A 12-year-old boy who entered the program had been with the rebels for a number of years. He saw his parents killed, then rebels made him kill his own grandparents. The rebels gave the boy no choices, so he lacked confidence and decision-making abilities. The staff at Nehemiah began by giving him little choices, like where to sit and what to eat. These led to bigger decisions, like what course of training to pursue. This built his confidence and helped him develop social skills to the point that, today, he has friends and functions normally. He even takes responsibility for some of the younger children.

Skilled staff members have been recruited from Cole's church in Sierra Leone. Many of them have relatives and friends who have died or been maimed at the hands of these children. Rehabilitation for these children, who have no family to return to, involves victimized families from the church taking them in. Cole himself has firsthand experience with what it means to forgive and be reconciled to these young killers. His grandfather, a village chief, was shot by an eight-year-old boy. Cole has witnessed the dismemberment of children and the rape and disembowelment of a pregnant woman at the hands of these young rebels. This, in part, is why Cole places an emphasis on forgiveness and reconciliation as a primary focus of the Nehemiah Project.

"The aim of the project is to provide care and rehabilitation for these children, and the hope is that they will come to experience the love of God, who can bring about major change in their lives," says Avril McIntyre, LifeLine's U.K. coordinator. Sixty young men live at the school. Some have become Christians, been baptized, and given testimonies about how God has changed their lives.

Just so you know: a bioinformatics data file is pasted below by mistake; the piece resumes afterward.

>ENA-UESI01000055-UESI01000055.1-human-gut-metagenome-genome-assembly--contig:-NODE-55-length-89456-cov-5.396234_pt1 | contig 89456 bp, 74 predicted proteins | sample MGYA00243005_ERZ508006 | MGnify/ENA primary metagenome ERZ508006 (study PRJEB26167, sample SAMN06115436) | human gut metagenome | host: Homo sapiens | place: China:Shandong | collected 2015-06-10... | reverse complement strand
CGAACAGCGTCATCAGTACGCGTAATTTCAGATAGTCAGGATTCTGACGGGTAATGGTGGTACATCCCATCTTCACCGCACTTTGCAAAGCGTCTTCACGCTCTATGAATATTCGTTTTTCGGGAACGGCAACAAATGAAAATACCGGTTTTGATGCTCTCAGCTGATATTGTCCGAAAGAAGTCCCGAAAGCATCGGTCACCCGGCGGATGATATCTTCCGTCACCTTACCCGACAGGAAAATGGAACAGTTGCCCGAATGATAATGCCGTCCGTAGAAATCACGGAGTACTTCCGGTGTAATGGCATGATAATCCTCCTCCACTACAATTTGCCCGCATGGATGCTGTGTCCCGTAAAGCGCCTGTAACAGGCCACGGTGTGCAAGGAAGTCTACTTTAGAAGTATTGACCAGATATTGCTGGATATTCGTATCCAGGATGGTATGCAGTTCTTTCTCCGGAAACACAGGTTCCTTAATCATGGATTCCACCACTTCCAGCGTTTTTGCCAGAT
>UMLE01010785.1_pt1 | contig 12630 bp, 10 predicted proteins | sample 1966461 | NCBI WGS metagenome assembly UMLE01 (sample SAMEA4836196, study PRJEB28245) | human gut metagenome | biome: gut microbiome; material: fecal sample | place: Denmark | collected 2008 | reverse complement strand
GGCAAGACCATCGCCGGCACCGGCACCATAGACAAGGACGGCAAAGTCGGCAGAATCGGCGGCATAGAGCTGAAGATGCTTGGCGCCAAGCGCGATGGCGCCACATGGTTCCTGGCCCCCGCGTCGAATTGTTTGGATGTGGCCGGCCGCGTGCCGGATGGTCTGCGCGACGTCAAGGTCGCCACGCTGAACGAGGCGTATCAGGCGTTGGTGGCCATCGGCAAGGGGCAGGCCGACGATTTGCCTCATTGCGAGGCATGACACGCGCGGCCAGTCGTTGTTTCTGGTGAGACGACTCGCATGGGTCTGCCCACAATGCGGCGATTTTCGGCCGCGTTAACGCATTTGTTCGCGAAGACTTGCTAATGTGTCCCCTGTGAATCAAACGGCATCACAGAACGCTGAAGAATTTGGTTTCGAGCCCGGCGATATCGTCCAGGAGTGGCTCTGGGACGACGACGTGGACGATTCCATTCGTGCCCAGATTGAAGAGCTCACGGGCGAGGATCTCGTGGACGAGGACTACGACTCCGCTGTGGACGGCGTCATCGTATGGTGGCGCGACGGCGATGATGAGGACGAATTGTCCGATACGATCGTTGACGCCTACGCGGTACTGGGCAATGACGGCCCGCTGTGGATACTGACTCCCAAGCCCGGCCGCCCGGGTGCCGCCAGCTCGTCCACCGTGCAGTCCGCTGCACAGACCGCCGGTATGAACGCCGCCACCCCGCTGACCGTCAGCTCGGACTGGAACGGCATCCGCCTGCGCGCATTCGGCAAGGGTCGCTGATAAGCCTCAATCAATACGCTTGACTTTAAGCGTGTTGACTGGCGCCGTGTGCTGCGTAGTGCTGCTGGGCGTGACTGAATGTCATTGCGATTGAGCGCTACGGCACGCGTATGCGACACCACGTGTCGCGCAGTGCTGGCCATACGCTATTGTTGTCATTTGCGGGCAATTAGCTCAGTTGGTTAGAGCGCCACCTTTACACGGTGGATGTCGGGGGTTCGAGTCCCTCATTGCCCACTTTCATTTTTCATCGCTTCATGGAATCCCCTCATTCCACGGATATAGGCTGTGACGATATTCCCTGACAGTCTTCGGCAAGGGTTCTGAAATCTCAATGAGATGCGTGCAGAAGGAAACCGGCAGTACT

"This is a very serious need in at least seven African nations," McIntyre says. "What do you do with all these orphaned and traumatized children? The Nehemiah Project has started to address the needs of this lost generation. The children in the school are among those who've really seen the most horrendous things. And these boy soldiers are outcasts in the community because of what's gone on."

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Lynn Coles, a member of LifeLine Community Church, was one of a group who ran the London Marathon last April, raising over £7,000 [$11,000] for the project, and one of the first to visit the school from the London base. He went to Sierra Leone to help with the project in November 1998. "They are learning to farm the land by the school, and when I was there they were building a little piggery and learning trades. Several of the younger ones held my hand and said, 'I'll take you as my father,' which really brought a lump in my throat. They're still boys and inevitably still get a bit hot under the collar with each other from time to time, but I was seeing the older boys beginning to care about the younger ones and taking a responsibility toward them." Eight-year-old Musa enjoyed wearing a marathon medal Coles had won.

"This is one of the few projects that continued throughout the war," McIntyre says. "These boys have stuck with us. Even though they've been bribed by the rebels to go back, they've chosen not to."

For more information about the Nehemiah Project, visit LifeLine's Web site: